Dennis R. Preston preston at PILOT.MSU.EDU
Thu Jul 11 11:41:34 UTC 2002

Nope! No confusion here in phonology or lexicon. I have (at least)
"hawk" (v.) 1. to peddle aggressively, 2. to attend to or watch
carefully (as in "ball-hawk" in hoops), and 3. a sport using birds
(called "falconry" by the elite).

None of these are related to "hock," but it's easy to see how the
morally inadequate vowel conflaters among use might see a
relationship between the first verb "hawk" and "hock."


>        You're confusing two completely different words.  "Hawk," in
>"Muncie Hawk Shop," is either a misuse of "hock" or, far more
>likely, from the verb "to hawk," meaning to peddle goods
>aggressively, a back-formation from Middle English "hauker," a
>hawker or peddler.  "Hawk," in the sense of a bird of prey, derives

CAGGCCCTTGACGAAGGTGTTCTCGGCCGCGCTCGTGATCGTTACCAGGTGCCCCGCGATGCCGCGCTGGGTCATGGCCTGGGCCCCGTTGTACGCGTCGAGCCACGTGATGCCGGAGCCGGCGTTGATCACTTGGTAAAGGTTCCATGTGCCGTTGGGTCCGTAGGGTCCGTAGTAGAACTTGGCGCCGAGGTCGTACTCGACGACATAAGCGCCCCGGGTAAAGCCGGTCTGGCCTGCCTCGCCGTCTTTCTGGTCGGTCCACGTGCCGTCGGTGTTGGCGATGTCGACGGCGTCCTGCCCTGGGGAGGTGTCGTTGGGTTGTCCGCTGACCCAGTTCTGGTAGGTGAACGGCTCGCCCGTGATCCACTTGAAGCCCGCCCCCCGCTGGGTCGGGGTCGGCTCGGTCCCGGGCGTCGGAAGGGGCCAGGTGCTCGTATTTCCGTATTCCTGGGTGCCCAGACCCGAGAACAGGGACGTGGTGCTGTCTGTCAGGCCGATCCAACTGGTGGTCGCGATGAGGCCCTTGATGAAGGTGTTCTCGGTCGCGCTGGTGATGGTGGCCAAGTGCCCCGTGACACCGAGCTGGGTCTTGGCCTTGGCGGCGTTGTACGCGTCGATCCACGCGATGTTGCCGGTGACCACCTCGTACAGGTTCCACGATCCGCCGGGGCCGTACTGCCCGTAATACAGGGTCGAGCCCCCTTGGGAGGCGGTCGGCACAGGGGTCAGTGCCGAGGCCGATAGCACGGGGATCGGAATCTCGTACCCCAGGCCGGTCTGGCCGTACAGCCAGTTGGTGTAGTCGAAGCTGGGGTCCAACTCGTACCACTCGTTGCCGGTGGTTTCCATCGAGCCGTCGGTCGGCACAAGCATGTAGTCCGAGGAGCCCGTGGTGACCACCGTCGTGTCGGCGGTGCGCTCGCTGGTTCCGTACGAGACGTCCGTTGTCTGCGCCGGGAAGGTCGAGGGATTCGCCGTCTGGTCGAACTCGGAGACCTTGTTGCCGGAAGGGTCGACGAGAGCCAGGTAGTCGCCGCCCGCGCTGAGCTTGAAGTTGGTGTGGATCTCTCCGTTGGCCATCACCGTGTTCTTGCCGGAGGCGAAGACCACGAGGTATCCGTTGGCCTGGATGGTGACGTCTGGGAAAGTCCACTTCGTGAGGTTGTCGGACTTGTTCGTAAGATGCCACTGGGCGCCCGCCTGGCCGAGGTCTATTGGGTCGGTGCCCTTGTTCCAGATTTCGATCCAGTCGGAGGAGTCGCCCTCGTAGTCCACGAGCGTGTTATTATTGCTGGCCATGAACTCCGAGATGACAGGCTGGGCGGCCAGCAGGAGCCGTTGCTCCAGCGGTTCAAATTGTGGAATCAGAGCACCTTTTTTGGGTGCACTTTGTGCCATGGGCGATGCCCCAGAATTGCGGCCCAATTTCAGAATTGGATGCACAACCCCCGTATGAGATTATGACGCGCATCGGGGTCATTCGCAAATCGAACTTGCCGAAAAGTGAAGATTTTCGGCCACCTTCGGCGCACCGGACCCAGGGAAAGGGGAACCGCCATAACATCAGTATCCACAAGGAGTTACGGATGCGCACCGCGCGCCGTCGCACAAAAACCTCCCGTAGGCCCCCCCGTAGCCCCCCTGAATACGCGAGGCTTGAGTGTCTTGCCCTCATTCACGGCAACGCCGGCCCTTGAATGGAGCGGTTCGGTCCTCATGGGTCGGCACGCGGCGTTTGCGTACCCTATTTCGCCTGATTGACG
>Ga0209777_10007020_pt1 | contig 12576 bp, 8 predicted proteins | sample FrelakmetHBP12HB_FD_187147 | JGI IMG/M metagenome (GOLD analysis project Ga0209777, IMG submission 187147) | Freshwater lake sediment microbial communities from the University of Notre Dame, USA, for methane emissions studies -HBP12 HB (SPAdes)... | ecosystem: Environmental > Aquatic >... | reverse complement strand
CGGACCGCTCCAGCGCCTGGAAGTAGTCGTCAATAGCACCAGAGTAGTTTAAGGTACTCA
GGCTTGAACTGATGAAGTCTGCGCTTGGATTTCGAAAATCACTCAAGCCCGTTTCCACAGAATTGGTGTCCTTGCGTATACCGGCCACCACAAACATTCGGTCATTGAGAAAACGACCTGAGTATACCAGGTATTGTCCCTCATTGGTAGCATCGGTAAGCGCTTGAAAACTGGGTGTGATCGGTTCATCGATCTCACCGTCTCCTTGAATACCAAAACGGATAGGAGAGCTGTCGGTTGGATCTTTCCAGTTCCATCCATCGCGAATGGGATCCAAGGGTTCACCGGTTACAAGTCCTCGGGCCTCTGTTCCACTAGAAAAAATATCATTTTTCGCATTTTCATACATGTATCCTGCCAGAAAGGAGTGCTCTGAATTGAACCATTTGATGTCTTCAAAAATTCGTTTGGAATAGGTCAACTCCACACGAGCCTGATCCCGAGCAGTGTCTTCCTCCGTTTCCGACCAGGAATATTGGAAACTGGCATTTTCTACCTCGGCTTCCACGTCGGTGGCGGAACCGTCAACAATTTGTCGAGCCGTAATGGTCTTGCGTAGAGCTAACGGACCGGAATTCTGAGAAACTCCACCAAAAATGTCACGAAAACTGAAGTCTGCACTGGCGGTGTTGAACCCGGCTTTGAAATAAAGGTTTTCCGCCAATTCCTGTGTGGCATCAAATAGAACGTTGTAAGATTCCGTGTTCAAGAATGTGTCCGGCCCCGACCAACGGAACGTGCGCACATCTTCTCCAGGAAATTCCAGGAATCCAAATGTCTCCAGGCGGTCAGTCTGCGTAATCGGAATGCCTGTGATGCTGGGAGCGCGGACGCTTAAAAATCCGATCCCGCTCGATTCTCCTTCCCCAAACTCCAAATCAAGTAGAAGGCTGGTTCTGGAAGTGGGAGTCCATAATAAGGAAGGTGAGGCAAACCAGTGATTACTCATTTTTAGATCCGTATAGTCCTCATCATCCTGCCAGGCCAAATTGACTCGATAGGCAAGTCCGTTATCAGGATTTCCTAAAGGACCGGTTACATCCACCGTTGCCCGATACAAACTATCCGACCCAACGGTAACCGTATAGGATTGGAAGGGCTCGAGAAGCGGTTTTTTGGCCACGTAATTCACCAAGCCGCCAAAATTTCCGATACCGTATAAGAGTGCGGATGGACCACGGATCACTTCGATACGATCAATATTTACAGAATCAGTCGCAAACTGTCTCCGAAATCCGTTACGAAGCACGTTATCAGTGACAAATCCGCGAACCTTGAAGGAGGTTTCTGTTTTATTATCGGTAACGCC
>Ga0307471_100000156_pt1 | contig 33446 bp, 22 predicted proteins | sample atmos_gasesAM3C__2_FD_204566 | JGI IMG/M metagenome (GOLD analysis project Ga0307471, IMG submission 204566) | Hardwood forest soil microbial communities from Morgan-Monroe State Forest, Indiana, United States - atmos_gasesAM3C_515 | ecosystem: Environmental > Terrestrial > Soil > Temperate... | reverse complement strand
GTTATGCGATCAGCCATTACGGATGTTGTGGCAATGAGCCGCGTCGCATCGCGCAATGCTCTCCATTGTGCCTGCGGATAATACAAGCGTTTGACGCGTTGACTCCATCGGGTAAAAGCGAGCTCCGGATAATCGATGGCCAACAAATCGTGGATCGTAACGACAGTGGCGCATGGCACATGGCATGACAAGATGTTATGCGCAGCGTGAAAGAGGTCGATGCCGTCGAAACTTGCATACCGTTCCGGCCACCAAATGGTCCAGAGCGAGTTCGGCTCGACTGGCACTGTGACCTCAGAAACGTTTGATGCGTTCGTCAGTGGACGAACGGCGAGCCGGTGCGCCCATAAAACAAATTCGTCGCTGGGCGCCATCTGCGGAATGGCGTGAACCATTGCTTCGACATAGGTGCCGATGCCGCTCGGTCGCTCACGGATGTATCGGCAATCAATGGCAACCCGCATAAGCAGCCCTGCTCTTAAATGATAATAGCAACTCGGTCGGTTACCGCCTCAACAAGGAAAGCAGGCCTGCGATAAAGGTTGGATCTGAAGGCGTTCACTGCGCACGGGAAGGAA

>from Old English "heafoc," a hawk or falcon.
>John Baker
>-----Original Message-----
>From: Dennis R. Preston [mailto:preston at PILOT.MSU.EDU]
>Sent: Wednesday, July 10, 2002 6:25 PM
>Subject: Re: hawk/hock
>Is there a merger of the words anywhere (i.e., people who confuse
>"pawning" with "bird of prey"?

Dennis R. Preston
Professor of Linguistics
Department of Linguistics and Languages
740 Wells Hall A
Michigan State University
East Lansing, MI 48824-1027 USA
Office - (517) 353-0740
Fax - (517) 432-2736

More information about the Ads-l mailing list